1. Some web-based home exchange organizations inflate their databases and even plagiarize listings. Look for companies that constantly update their listings; look for fresh listings by noting each member’s registration date.
2. Test the level of customer or trade service each company provides. Determine whether there is someone to answer specific questions or has representatives in different countries. Bigger may not always be better.
3. Don’t be dissuaded by companies that require a reasonable membership fee (from $30 to $100). A fee may indicate genuine interest on the part of the members.
4. Check to see how long the company has been in business. Sometimes brand-new companies will use other companies’ listings to start a directory or database.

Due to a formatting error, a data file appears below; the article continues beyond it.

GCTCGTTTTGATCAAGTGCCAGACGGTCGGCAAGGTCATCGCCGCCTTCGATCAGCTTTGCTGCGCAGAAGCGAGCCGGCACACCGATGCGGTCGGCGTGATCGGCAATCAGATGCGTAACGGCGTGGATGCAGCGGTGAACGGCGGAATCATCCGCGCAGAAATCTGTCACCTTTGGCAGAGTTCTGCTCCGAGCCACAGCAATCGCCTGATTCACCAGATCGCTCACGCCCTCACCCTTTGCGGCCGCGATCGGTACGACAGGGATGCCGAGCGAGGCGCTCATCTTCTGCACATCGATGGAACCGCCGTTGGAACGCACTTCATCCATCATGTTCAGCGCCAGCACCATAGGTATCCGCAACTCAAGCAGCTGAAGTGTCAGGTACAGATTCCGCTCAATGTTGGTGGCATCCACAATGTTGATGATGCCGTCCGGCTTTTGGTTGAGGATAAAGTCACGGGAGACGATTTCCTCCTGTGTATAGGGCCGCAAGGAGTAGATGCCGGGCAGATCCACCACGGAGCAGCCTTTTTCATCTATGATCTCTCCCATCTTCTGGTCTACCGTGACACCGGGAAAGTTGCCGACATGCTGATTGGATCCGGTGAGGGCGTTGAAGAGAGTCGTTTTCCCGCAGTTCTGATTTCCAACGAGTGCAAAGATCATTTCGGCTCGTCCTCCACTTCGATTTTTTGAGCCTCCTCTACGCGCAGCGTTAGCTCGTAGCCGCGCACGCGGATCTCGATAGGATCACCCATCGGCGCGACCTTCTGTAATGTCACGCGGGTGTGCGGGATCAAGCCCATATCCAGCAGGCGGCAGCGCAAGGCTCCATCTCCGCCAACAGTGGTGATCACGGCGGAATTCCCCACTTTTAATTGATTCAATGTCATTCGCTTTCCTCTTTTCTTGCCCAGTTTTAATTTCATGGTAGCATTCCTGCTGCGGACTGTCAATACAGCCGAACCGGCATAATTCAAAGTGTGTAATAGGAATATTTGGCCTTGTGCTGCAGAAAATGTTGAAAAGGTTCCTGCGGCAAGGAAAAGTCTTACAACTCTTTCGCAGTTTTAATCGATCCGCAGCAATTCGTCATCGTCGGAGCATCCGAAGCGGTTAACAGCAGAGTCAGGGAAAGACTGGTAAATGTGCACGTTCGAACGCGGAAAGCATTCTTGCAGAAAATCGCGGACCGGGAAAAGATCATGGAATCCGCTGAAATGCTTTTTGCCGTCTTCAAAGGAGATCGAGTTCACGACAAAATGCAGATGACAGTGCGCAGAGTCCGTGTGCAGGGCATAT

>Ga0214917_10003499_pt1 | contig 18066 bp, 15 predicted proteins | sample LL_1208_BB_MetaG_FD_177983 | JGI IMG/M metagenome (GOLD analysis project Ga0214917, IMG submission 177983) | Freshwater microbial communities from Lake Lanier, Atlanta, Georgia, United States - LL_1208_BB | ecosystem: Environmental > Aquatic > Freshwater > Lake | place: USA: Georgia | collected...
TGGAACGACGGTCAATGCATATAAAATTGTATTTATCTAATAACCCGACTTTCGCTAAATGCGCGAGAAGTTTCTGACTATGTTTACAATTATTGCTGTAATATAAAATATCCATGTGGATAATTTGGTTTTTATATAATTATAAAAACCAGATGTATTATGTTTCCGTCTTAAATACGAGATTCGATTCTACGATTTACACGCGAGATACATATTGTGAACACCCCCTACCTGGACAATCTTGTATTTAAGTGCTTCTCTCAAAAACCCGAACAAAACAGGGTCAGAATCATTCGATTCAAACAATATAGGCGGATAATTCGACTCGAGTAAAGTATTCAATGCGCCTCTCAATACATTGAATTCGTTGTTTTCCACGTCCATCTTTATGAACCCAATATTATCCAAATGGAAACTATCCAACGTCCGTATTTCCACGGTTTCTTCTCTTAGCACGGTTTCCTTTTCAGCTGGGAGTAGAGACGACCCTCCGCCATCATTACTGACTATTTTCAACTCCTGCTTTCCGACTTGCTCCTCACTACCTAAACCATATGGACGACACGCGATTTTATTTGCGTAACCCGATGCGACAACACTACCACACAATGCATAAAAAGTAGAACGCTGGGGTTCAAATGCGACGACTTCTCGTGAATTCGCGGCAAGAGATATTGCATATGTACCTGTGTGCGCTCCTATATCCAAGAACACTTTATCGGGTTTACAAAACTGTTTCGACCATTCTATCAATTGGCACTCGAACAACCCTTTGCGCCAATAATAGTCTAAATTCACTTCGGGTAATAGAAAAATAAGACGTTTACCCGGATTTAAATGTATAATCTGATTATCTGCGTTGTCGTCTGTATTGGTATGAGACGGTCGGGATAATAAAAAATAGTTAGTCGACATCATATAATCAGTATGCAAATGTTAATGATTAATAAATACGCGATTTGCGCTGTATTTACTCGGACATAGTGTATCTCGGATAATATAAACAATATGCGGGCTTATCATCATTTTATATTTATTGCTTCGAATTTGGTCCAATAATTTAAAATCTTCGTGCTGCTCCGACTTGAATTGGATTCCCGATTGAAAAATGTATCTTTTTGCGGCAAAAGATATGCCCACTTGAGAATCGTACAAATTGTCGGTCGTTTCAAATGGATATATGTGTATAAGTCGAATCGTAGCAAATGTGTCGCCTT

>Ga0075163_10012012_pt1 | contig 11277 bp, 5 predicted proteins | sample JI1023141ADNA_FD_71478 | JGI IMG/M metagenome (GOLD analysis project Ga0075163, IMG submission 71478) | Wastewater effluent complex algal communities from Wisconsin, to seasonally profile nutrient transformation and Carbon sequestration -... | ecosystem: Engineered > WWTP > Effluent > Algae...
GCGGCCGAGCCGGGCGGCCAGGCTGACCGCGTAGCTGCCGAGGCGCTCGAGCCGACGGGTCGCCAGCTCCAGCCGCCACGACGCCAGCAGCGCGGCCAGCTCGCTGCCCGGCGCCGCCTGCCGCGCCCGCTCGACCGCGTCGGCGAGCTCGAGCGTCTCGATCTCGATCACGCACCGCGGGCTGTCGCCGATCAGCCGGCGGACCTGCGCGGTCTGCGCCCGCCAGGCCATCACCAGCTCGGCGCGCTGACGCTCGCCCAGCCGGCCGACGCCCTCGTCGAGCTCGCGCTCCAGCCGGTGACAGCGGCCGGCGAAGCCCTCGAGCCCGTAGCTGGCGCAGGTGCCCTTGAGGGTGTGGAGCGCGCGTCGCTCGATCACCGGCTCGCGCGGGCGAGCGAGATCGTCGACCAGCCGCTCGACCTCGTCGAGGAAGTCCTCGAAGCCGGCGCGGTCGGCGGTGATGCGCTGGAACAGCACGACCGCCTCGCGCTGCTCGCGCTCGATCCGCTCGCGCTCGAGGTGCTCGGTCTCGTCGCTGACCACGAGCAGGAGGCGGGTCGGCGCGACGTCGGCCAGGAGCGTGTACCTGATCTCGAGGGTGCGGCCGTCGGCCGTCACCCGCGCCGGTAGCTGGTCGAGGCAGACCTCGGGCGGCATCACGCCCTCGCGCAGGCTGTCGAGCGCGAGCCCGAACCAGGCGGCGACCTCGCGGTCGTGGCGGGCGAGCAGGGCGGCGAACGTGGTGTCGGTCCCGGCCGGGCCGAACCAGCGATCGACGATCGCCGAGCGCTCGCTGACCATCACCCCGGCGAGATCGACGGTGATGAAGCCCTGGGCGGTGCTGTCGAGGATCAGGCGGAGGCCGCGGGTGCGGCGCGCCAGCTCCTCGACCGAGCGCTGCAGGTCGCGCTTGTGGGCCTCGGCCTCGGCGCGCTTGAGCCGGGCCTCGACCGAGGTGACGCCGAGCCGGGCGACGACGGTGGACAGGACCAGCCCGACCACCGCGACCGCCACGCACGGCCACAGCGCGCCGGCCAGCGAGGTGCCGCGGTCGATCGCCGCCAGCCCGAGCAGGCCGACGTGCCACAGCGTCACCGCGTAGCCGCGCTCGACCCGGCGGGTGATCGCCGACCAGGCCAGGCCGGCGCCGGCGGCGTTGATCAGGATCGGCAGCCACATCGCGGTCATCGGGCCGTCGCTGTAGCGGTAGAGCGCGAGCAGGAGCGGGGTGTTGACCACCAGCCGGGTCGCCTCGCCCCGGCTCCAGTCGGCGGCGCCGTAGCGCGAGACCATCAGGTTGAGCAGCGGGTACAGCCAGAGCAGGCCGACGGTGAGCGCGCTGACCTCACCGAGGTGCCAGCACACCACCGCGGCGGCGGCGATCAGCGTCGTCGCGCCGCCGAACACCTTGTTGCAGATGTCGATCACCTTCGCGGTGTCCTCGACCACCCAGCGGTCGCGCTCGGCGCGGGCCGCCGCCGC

5. Check for references from your exchange partner (if they have exchanged before) and satisfied customer testimonials from the company. It is always a good idea to correspond or talk directly with your exchange partners. Clearly agree on travel dates and the location of house keys and whether cars and pets are exchanged too.
6. Be certain your home and auto insurance policies cover house exchanging. Most do.
7. Put away anything in your home that you couldn’t bear to see used or broken.
8. Leave a list of “how to’s” for complicated appliances, security systems, sprinklers, etc. Leave a phone number of a neighbor or friend who your partner can contact. A list of recommendations for shopping, eating, sightseeing, and emergency numbers will also be appreciated.
(Republished with the author’s permission)
By Ruth Marvin Webster, a former attorney in California, publishes widely. See the author’s account in Transitions Abroad of her own home exchange experiences: Summers in Europe